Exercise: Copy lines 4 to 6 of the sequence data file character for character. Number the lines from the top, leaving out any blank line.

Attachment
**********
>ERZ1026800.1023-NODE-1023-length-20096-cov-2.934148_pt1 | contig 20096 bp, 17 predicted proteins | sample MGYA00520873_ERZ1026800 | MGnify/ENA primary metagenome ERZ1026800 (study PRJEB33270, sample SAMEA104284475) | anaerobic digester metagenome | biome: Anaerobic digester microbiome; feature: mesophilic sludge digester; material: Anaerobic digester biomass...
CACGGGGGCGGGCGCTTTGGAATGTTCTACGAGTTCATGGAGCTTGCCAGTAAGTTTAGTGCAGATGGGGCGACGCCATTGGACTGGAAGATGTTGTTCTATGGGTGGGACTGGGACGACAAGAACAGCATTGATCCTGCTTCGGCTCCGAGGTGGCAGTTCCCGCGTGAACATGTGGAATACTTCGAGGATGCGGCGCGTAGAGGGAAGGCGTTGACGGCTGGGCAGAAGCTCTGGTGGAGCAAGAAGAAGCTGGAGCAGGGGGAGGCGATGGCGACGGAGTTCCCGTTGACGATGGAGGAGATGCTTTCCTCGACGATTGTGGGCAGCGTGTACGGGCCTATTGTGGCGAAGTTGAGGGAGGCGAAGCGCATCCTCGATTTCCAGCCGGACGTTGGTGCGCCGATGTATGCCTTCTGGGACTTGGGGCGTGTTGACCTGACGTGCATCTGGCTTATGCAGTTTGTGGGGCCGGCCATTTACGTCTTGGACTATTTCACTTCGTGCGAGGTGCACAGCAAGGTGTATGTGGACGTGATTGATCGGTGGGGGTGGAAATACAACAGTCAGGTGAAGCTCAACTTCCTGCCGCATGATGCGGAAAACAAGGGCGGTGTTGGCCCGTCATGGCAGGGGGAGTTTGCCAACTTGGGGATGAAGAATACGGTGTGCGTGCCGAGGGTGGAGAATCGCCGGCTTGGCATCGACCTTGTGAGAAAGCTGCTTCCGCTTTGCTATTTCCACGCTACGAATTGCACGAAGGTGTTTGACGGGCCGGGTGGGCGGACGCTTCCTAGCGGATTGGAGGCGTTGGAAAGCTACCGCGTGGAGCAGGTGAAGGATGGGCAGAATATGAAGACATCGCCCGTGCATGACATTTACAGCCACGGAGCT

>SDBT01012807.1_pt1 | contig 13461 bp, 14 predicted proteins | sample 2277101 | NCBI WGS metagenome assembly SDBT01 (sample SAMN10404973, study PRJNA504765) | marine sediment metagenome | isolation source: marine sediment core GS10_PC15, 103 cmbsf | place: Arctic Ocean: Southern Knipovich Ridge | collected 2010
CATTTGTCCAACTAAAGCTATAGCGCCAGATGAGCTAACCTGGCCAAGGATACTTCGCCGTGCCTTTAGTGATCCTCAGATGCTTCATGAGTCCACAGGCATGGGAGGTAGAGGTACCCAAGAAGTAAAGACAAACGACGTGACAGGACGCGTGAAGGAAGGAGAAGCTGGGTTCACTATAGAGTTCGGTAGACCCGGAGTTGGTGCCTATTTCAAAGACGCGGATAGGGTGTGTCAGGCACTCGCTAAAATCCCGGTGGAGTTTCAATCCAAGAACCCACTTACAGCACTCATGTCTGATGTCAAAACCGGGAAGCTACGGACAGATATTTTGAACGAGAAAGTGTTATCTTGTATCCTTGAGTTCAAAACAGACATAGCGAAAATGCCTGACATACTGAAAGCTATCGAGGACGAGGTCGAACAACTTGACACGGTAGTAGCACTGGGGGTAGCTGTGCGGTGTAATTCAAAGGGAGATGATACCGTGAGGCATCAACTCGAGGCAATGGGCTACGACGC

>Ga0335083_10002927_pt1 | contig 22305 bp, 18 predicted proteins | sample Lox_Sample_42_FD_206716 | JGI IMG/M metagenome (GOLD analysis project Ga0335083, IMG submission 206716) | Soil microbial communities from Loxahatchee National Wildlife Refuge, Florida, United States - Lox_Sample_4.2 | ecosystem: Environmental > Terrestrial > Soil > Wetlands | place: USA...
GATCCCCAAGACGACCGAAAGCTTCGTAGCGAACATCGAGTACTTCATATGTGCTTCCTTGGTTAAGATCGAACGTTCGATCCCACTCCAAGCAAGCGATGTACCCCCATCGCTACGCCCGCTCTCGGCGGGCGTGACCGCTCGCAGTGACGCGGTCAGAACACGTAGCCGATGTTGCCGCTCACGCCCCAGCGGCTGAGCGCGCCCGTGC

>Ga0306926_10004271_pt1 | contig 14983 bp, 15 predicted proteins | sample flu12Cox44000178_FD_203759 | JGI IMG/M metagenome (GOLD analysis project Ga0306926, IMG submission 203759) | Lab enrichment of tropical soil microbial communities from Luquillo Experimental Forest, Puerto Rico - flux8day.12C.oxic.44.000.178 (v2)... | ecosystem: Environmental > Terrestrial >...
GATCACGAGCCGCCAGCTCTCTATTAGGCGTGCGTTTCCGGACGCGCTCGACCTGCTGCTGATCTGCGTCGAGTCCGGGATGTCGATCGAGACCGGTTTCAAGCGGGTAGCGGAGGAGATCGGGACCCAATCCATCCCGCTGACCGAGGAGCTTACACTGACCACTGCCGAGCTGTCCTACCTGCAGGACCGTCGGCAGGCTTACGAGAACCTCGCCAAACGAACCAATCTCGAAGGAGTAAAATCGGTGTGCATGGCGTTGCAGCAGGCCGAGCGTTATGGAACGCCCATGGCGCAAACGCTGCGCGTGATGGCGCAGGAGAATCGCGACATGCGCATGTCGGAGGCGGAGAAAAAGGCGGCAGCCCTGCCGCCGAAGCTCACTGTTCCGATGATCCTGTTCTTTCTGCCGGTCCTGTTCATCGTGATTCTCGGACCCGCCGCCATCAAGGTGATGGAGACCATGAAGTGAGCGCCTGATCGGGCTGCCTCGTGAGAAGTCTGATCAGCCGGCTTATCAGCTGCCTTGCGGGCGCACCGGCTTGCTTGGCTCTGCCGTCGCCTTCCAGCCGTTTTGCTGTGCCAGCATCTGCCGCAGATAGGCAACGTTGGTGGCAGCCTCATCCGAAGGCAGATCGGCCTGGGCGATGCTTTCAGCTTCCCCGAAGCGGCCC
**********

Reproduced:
CATTTGTCCAACTAAAGCTATAGCGCCAGATGAGCTAACCTGGCCAAGGATACTTCGCCGTGCCTTTAGTGATCCTCAGATGCTTCATGAGTCCACAGGCATGGGAGGTAGAGGTACCCAAGAAGTAAAGACAAACGACGTGACAGGACGCGTGAAGGAAGGAGAAGCTGGGTTCACTATAGAGTTCGGTAGACCCGGAGTTGGTGCCTATTTCAAAGACGCGGATAGGGTGTGTCAGGCACTCGCTAAAATCCCGGTGGAGTTTCAATCCAAGAACCCACTTACAGCACTCATGTCTGATGTCAAAACCGGGAAGCTACGGACAGATATTTTGAACGAGAAAGTGTTATCTTGTATCCTTGAGTTCAAAACAGACATAGCGAAAATGCCTGACATACTGAAAGCTATCGAGGACGAGGTCGAACAACTTGACACGGTAGTAGCACTGGGGGTAGCTGTGCGGTGTAATTCAAAGGGAGATGATACCGTGAGGCATCAACTCGAGGCAATGGGCTACGACGC

>Ga0335083_10002927_pt1 | contig 22305 bp, 18 predicted proteins | sample Lox_Sample_42_FD_206716 | JGI IMG/M metagenome (GOLD analysis project Ga0335083, IMG submission 206716) | Soil microbial communities from Loxahatchee National Wildlife Refuge, Florida, United States - Lox_Sample_4.2 | ecosystem: Environmental > Terrestrial > Soil > Wetlands | place: USA...
GATCCCCAAGACGACCGAAAGCTTCGTAGCGAACATCGAGTACTTCATATGTGCTTCCTTGGTTAAGATCGAACGTTCGATCCCACTCCAAGCAAGCGATGTACCCCCATCGCTACGCCCGCTCTCGGCGGGCGTGACCGCTCGCAGTGACGCGGTCAGAACACGTAGCCGATGTTGCCGCTCACGCCCCAGCGGCTGAGCGCGCCCGTGC